New York’s Symphony Space offers a week-long celebration of Afro-Cuban culture May 1-8, with a street party, concerts, dancing, films, and a science talk. It’s all part of The Source Project, celebrating the influence of Africa on New World cultures.
According to Symphony Space’s Artistic Director, Andrew Byrne, “For our first installment of The Source Project I felt it was important to focus on a Caribbean nation very much in the news these days—Cuba. A special thank you to our curator for the Project, Alexa Burneikis.”
Here’s the calendar of events.
Sunday, May 1
11 a.m.-2 p.m. A Rumba in the Alley. The week kicks off with a free block party with the Román Díaz Rumba Ensemble, featuring Afro-Cuban percussionist Román Díaz, guest vocalists Sandy Pérez and Melvis Santa, and Cuban visual artist Carlos Mateu. On Broadway between 93rd and 94th Streets.
5-6:30 p.m. Cuban Rhythms Film Program 1
Presented in association with the Havana Film Festival New York, this series features rarely screened films spanning the1960s to today. Many of these shorts capture leading Cuban musical figures in performance and conversation. All screenings take place in the Leonard Nimoy Thalia theater at Symphony Space.
Con sabor a caña, tabaco y ron (1981). Recounts anecdotes from the life of popular Cuban composer and singer Antonio Fernández (Ñico Saquito), while he plays some of his songs.
Descarga (1983). Cuban singers Elena Burke, Moraima Secada, and Omara Portuondo improvise in an informal session, singing popular songs from the 1960s, such as Mil congojas, Si me comprendieras, Cómo fue, and Son al son.
…de mi alma recuerdos (2002). Nueva trova is a musical movement that emerged in Cuba at the end of the 1960s, with singer/songwriters Silvio Rodríguez and Pablo Milanés as its two main founders. Its origins, roots, and inspirations are the theme of this film, which features Silvio Rodríguez, Noel Nicola, Sara González, Augusto Blanca, and Vicente Feliú, among others.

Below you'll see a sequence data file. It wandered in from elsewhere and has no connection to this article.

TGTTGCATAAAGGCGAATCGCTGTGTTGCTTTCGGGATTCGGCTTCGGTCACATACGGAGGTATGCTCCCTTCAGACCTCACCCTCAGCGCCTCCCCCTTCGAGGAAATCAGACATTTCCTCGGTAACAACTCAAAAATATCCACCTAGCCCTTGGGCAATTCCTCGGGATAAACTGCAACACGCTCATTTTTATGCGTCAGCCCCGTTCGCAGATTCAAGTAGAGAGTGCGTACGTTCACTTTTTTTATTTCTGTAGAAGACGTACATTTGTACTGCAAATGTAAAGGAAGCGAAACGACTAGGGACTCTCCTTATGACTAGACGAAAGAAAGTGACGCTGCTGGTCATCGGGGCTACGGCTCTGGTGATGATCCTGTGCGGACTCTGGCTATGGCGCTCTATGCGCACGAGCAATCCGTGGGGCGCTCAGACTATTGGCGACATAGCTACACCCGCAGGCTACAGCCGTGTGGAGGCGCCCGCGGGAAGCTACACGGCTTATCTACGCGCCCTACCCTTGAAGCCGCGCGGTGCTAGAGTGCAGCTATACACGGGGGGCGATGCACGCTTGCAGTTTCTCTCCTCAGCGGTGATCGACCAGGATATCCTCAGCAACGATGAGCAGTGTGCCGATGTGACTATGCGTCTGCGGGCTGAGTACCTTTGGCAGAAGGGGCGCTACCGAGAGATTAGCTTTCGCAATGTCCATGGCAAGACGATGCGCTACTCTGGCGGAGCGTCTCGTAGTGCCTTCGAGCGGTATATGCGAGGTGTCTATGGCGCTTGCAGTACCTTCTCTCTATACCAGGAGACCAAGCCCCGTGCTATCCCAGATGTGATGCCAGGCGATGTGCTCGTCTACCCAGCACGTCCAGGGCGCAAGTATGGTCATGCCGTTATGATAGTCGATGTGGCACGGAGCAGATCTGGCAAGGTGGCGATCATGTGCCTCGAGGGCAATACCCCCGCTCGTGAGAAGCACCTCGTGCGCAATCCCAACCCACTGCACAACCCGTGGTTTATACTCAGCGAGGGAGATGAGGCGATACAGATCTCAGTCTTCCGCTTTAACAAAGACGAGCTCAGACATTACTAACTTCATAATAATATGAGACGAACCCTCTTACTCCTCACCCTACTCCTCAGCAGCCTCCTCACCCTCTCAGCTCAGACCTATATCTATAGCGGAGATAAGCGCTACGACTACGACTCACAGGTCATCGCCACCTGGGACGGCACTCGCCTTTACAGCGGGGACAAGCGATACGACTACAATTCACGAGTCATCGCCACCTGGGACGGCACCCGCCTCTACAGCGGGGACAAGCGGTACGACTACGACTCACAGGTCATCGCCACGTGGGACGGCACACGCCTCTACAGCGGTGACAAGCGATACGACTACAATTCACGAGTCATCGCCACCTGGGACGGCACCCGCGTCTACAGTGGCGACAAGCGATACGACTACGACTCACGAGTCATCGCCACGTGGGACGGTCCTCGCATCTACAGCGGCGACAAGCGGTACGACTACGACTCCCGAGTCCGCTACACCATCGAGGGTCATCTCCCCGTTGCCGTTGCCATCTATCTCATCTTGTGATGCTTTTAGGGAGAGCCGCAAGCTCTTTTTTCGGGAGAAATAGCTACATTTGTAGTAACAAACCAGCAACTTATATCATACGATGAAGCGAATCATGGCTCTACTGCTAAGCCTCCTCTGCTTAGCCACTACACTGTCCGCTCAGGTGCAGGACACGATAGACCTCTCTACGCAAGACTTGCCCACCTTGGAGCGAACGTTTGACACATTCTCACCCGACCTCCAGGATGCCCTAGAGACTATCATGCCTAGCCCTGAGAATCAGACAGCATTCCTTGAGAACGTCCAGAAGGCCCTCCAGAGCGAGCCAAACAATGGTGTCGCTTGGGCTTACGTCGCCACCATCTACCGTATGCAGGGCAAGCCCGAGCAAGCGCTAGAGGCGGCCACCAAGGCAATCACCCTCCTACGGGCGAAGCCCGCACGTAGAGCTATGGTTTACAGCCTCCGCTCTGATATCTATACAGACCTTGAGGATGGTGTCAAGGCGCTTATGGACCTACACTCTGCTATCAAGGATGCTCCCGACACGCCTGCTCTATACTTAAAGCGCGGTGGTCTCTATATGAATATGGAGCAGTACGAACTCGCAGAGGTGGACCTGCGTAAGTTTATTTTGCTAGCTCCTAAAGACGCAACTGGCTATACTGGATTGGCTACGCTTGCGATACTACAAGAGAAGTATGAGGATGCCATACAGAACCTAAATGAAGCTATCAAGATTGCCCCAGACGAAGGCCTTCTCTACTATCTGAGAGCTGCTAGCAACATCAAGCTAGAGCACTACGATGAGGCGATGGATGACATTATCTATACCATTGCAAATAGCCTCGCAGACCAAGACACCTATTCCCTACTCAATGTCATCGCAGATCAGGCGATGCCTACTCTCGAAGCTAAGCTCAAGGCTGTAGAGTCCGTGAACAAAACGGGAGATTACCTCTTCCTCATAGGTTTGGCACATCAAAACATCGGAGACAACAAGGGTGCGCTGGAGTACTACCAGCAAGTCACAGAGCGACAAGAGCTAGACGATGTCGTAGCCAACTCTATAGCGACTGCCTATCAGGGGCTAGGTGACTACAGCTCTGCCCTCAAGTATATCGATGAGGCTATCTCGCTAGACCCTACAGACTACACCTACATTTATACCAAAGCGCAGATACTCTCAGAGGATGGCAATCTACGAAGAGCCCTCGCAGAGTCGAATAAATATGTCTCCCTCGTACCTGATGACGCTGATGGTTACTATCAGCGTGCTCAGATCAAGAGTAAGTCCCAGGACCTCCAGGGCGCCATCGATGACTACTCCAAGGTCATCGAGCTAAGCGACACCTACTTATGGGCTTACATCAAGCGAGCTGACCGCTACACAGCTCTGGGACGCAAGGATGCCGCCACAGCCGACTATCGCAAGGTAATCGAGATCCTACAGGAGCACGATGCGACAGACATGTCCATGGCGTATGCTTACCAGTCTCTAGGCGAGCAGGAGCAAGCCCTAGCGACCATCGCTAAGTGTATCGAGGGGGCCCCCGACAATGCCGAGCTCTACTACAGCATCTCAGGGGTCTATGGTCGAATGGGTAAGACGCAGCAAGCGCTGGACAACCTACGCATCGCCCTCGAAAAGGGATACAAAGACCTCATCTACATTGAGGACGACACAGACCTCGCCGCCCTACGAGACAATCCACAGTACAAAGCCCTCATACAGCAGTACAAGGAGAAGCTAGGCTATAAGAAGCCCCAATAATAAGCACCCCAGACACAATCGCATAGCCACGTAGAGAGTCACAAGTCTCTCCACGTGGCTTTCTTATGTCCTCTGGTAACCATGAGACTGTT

7-8:30 p.m. Cuban Rhythms Film Program 2
Con la misma pasión (1980). Personal accounts, archival footage, and visual documentation recount the life of one of the greatest creators of Cuban music, singer-composer Benny Moré.
Omara (1983). This moving documentary is more than a biography of popular singer Omara Portuondo; it’s a journey through the life and career of one of the greatest performers of this century. Omara talks of the love story of her parents, her participation in the musical quartet Las D’Aida, and of music that serves as inspiration.
¿De donde son los cantantes…? (1976). The Cuban son is one of the most influential and widespread forms of Latin American music around the world. This is a tribute to the outstanding musicians who made it popular.
Monday, May 2
7:30 and 9:30 p.m. Boleros & Mojitos! With Xiomara Laugart. Sip Cuba’s famous mojitos as acclaimed vocalist Xiomara Laugart sings the boleros that made her an icon in her homeland. She will be accompanied by her son, Axel Laugart, on keyboards. In the Bar Thalia at Symphony Space. (Note: both sets are unreserved seating).
Tuesday, May 3